April 24, 2013

Tofu Vegetable Spring Rolls with Peanut Sauce

“Rollin’, rollin’, rollin’ on the river” I sang as I made Vietnamese inspired spring rolls all day last Sunday.   I’m not known for recipes with long lists of ingredients or lengthy prep times, but this recipe took me close to three hours to prepare and I’m telling you it’s worth it, especially if you’re inviting over a bunch of friends who can help you with the rollin’ and the eatin’.  On my recent trip to LA to visit my sister, we pigged out at Umami Burger, Malibu Seafood, Square One Diner, Susan Feniger’s STREET and Little Dom’s... 

..but on the night before I left LA, we were craving a cleansing dinner.  We headed to Blossom Vietnamese for hot Pho Noodle Soup in sink-sized bowls and Shrimp Spring Rolls full of fresh crunchy vegetables and tender shrimp served with a creamy peanut sauce.  Since leaving LA, I’ve been obsessed with Vietnamese food and so I decided I would make spring rolls at home to celebrate spring. 

I suggest chilling these rolls for a little while before eating them so that the rice paper firms up a bit.  I would also suggest not making more than can be eaten within 24 hours because they can either dry out or become soggy beyond that.  I kept all my fillings separated neatly in one shallow bowl which I sealed and kept in the fridge until I was ready to roll more rolls.  These make such a perfectly portable lunch that I might start wrapping all my lunches in rice paper. I’m already thinking about how many different variations I can try.  Ok, it's time for you to get rolling...


Prep Time: 1.5-2 hours (depending on your knife skills)
Cook time: 26 minutes

Makes about 18 rolls, serves about 4


3/4 cup smooth (or crunchy) peanut butter
1/2 cup rice vinegar
3 tablespoons soy sauce
Juice from 1 lime
1/2 teaspoon red pepper flakes
1 to 2 tablespoons water to thin if necessary
2 scallions, thinly sliced


1 package extra firm tofu
1/2 cucumber
2 large carrots
5 large radish
1 small bok choy
1 package rice vermicelli
1 cup cilantro leaves (or parsley if you’re a cilantro hater)
1/2 package rice paper (large round)


1.  Mix all ingredients together until well blended.  Cover and set aside.


1.  Drain the tofu and press it between paper towels under a heavy plate for 20 minutes, changing the paper towels halfway through if necessary.

2.  Meanwhile julienne (cut into skinny matchsticks) the cucumber, carrots, radish and bok choy, making sure that the pieces are no more than 4 inches in length. Keep them in separate piles.  

3.  Roughly chop the cilantro and set it aside separately.

4.  Preheat the oven to 350 degrees.  Bring a large pot of salted water to a boil and have tongs or a skimmer ready. Prepare a bowl of ice water as well.

5.  Blanch the carrots in the salted boiling water for 2 minutes, remove them with the tongs or skimmer and transfer them to the ice water and then remove them and set them aside.  Follow this same step with the bok choy, but only blanch it for 30 seconds.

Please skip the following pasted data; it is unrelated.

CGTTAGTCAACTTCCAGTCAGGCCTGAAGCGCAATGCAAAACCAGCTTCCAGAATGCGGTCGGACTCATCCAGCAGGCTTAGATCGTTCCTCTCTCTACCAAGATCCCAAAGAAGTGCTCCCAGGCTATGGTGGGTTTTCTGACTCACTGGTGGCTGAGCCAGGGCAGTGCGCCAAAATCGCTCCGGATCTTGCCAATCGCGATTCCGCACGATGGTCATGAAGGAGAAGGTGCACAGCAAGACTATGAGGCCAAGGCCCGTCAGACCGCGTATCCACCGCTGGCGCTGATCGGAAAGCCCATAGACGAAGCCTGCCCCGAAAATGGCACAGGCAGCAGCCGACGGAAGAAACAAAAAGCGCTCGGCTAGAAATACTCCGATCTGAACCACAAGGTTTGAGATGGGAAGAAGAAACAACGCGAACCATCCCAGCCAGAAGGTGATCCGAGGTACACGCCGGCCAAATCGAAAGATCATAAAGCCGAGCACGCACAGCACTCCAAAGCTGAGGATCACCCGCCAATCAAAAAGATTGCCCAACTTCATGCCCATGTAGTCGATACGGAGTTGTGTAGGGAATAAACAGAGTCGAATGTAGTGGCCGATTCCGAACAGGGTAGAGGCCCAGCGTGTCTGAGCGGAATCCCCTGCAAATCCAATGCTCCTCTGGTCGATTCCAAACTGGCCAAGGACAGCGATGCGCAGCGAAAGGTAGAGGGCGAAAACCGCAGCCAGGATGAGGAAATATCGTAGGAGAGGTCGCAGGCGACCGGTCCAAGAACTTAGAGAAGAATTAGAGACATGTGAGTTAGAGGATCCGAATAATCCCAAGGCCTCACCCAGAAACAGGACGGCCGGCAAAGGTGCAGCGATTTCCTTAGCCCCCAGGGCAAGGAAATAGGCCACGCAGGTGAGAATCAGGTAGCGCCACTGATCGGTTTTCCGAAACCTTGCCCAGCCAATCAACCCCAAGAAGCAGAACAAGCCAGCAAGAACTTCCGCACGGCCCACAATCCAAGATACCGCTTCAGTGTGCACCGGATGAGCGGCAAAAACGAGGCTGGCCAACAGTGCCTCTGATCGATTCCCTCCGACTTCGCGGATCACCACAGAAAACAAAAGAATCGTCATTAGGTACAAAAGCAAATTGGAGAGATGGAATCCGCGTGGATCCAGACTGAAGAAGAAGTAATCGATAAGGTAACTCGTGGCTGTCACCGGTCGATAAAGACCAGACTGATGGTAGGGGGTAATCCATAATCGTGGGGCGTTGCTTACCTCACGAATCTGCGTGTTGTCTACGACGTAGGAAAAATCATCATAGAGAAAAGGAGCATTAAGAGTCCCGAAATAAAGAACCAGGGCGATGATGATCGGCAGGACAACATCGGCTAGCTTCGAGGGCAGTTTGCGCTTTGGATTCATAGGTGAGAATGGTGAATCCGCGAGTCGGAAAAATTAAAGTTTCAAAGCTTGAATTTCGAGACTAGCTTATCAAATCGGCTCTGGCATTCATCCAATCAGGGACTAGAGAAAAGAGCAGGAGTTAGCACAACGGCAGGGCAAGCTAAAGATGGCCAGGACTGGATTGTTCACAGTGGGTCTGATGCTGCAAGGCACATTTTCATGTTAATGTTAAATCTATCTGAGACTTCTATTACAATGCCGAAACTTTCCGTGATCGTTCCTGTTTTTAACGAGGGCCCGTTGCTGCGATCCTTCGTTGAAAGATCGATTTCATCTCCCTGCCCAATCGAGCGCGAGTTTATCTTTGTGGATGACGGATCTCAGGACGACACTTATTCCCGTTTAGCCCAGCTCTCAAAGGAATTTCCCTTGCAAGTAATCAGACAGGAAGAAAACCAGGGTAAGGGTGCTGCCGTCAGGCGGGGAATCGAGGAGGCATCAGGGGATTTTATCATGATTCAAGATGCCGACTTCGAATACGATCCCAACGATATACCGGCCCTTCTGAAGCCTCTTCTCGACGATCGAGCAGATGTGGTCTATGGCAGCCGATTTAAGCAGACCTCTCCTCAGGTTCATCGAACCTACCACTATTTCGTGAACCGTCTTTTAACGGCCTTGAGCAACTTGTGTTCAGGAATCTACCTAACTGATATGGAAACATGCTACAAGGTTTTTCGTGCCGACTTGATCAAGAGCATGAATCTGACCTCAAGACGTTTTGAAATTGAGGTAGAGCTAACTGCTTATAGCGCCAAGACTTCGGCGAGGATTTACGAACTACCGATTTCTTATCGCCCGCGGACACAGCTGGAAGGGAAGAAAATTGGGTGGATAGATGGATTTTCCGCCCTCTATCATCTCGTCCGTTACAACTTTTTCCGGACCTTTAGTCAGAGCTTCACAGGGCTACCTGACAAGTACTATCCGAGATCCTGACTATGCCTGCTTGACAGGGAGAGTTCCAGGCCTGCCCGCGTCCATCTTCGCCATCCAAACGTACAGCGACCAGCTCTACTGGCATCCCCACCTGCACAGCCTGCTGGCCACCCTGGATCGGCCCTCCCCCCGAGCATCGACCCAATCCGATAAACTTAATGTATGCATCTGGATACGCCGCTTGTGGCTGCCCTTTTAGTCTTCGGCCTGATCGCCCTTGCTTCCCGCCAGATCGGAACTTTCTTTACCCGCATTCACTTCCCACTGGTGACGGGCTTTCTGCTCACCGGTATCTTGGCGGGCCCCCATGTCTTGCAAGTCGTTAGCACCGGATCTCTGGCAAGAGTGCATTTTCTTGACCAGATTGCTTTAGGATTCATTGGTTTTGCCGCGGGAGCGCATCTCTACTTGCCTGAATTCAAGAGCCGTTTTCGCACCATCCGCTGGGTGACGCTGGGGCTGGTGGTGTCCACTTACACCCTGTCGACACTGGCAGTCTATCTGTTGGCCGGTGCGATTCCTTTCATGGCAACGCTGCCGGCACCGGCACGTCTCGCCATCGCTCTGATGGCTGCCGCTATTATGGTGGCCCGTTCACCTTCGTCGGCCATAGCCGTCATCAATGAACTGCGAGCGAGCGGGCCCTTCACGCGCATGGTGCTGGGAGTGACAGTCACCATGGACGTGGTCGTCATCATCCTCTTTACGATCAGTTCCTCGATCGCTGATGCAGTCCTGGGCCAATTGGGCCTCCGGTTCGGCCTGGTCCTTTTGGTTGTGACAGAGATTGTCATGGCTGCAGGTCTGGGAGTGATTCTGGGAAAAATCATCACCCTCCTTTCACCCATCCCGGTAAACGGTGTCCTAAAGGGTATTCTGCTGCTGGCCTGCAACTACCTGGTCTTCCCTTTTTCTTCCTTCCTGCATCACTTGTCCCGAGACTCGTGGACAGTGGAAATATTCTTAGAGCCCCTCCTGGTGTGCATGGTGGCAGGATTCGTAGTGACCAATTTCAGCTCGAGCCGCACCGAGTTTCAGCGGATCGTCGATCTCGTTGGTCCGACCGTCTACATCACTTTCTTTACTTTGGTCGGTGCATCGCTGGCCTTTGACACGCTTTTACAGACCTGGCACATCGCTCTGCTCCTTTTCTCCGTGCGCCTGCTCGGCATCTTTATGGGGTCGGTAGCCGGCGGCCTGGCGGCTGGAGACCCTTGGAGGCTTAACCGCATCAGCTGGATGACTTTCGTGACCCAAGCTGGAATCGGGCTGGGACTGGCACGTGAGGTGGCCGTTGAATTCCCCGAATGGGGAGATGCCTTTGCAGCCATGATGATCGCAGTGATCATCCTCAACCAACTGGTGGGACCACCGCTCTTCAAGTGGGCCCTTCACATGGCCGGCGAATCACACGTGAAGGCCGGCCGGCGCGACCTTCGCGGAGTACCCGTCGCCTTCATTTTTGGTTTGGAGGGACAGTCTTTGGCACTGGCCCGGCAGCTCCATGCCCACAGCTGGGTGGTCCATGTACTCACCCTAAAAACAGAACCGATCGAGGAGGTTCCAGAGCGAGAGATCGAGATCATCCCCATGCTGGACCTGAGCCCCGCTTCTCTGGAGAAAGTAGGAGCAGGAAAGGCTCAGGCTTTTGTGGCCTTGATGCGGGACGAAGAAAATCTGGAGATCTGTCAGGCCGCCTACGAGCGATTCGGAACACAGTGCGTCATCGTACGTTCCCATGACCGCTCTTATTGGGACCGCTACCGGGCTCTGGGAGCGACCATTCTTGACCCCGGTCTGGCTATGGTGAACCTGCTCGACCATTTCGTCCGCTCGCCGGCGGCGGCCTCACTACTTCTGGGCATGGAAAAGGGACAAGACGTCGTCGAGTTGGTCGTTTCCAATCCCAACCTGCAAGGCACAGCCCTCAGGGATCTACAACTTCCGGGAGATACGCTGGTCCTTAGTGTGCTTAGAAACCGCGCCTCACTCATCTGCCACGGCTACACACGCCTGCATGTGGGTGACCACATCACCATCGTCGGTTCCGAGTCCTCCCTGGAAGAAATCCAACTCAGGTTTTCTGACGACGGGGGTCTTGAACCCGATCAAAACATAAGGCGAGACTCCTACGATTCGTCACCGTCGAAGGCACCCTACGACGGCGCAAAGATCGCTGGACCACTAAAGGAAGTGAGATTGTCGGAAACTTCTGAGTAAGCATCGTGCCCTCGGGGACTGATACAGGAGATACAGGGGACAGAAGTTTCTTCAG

6.  Slice the tofu into 1/2 inch slices and place the slices on a parchment lined baking sheet (or a lightly greased tin foil-lined baking sheet).  Salt the slices lightly.  Bake them for 10 minutes on one side, then flip all the slices over and bake for another 10 minutes.

7.  Meanwhile boil the rice vermicelli for 3 minutes (or whatever time is stated on the package) and then drain and set aside.

8.  Remove the baked tofu from the oven and let it cool.  Cut the tofu slices into long matchsticks.  


1.  Set the tofu, vegetables, cilantro and rice noodles on your workstation within your reach.

2.  Prepare a large bowl of very warm water big enough in which to dip the rice paper.

3.  Dip or rotate one sheet of rice paper in the warm water for only 2 seconds, making sure that every inch gets submerged.  Place the moistened rice paper on a flat surface that it won’t stick to (my cutting board worked fine). 

4.  On the side of the paper closest to you, quickly pile a small amount of rice noodle, a couple of cucumber sticks, a couple of carrot sticks, a small sprinkling of radish, a couple strips of bok choy, a couple of tofu sticks and a sprinkle of cilantro. 

5.  Wrap the closest side of the rice paper away from you, over the filling, and tuck it slightly under the filling, pulling gently back toward you to tighten.  Then roll the bundle forward a little bit, fold the two side flaps over the roll and then roll the whole thing away from you until it’s sealed.  Set the roll aside on tray or plate, keeping them separate so they don’t stick together (although they can be pulled apart gently without ripping). Continue until all the wrappers are filled. 

6.  Chill the rolls in the fridge for 10 or 20 minutes and serve.  Extra rolls can be stored, lightly covered, in the refrigerator for up to 24 hours (beyond this they can either dry up or become soggy).

You might also like: Escarole Poached Egg and Siracha Soup, Tofu and Herb Ravioli, Buffalo Tofu with Celery Salad


  1. Love Vietnamese food and spring rolls! These look amazing! Have to admit I gulped at the 3-hour factor but it's always good to know that in advance and then it doesn't seem so bad. These look worth the effort and would be so great for a crowd.

  2. Hi Monica! Yeah, I never imagined they would take that long but once you get the prep out of the way, you can roll them and eat them all week. They're so light that I never get sick of them! And you can fill them with whatever you want. I have to make more!

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  4. Hi Karan, thanks for stopping by! I hope you like the recipes!

    Hiya Carolina, thanks! This was my lunch and dinner for, like, two straight weeks!